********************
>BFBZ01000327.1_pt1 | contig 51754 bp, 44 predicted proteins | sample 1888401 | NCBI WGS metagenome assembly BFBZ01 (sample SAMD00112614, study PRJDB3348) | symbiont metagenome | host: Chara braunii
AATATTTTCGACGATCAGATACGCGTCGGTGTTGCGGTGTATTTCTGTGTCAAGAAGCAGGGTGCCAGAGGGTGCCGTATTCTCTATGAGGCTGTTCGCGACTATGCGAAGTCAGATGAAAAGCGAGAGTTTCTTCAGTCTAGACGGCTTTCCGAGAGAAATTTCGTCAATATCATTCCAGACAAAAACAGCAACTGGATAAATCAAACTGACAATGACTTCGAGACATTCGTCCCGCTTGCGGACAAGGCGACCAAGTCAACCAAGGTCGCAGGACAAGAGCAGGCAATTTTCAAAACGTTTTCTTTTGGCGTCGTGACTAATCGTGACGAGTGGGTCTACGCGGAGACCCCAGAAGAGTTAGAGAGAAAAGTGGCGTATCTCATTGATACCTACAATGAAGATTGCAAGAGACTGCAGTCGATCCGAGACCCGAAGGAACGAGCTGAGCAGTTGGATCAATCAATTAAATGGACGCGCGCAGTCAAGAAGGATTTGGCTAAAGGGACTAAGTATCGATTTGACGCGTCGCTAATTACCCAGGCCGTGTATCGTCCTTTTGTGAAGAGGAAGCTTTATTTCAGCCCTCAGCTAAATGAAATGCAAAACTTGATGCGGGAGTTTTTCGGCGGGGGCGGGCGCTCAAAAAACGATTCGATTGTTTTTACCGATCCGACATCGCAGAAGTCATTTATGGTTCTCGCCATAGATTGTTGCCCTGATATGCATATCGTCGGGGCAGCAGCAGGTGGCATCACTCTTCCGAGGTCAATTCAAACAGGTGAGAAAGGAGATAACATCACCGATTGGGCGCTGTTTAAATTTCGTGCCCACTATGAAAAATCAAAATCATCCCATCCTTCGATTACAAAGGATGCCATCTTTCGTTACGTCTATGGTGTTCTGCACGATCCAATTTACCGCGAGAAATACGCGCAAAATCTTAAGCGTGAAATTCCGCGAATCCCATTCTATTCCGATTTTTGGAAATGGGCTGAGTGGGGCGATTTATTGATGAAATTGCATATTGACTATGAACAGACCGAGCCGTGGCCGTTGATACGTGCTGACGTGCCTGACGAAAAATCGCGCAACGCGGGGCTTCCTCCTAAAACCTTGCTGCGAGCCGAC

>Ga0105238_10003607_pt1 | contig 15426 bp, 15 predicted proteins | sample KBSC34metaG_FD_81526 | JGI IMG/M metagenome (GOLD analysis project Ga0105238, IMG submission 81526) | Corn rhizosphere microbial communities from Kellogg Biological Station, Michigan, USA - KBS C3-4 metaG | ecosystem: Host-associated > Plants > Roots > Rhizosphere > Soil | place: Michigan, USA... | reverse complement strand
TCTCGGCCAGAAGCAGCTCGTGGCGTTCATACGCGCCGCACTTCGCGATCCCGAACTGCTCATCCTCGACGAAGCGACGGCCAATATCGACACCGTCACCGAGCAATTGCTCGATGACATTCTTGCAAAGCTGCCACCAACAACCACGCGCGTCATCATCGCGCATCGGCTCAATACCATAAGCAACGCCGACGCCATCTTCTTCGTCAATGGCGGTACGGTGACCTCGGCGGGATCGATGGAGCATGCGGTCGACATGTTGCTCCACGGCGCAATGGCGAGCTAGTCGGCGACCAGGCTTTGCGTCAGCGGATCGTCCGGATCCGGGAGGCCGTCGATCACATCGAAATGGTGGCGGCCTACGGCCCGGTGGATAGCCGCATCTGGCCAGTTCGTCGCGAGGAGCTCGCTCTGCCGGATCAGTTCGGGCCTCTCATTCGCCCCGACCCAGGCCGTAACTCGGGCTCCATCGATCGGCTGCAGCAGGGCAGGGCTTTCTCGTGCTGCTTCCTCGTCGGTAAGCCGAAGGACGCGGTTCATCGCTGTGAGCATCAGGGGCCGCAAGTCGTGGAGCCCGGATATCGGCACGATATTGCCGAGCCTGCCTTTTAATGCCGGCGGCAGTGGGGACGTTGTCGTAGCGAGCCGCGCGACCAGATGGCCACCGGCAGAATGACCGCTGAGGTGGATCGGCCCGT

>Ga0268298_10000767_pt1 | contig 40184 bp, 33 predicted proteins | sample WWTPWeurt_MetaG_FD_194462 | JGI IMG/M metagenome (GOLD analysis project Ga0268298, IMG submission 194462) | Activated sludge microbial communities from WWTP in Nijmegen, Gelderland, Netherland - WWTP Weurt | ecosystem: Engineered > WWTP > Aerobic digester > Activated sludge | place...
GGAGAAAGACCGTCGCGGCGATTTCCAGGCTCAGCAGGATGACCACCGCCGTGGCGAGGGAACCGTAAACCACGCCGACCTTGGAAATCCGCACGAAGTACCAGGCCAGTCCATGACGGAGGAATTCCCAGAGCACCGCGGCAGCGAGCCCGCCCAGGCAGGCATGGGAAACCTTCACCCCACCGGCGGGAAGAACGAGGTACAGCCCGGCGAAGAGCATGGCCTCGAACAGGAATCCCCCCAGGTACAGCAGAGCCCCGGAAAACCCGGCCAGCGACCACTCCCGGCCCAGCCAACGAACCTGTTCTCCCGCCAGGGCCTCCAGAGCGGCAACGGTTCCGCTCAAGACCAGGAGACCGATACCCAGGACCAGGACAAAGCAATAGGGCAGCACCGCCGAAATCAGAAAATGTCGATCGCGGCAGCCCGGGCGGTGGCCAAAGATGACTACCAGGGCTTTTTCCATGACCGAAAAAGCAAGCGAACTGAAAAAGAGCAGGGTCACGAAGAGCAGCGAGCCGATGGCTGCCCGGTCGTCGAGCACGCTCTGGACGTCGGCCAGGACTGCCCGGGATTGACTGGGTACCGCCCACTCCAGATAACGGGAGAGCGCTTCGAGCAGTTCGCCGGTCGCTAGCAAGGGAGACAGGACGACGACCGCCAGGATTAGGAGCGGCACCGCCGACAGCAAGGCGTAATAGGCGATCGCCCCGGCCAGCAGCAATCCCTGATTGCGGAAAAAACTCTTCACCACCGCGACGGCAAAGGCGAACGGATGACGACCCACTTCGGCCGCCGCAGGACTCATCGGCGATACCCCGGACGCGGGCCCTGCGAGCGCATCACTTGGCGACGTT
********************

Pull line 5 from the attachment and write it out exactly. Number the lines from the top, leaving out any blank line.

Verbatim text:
>Ga0268298_10000767_pt1 | contig 40184 bp, 33 predicted proteins | sample WWTPWeurt_MetaG_FD_194462 | JGI IMG/M metagenome (GOLD analysis project Ga0268298, IMG submission 194462) | Activated sludge microbial communities from WWTP in Nijmegen, Gelderland, Netherland - WWTP Weurt | ecosystem: Engineered > WWTP > Aerobic digester > Activated sludge | place...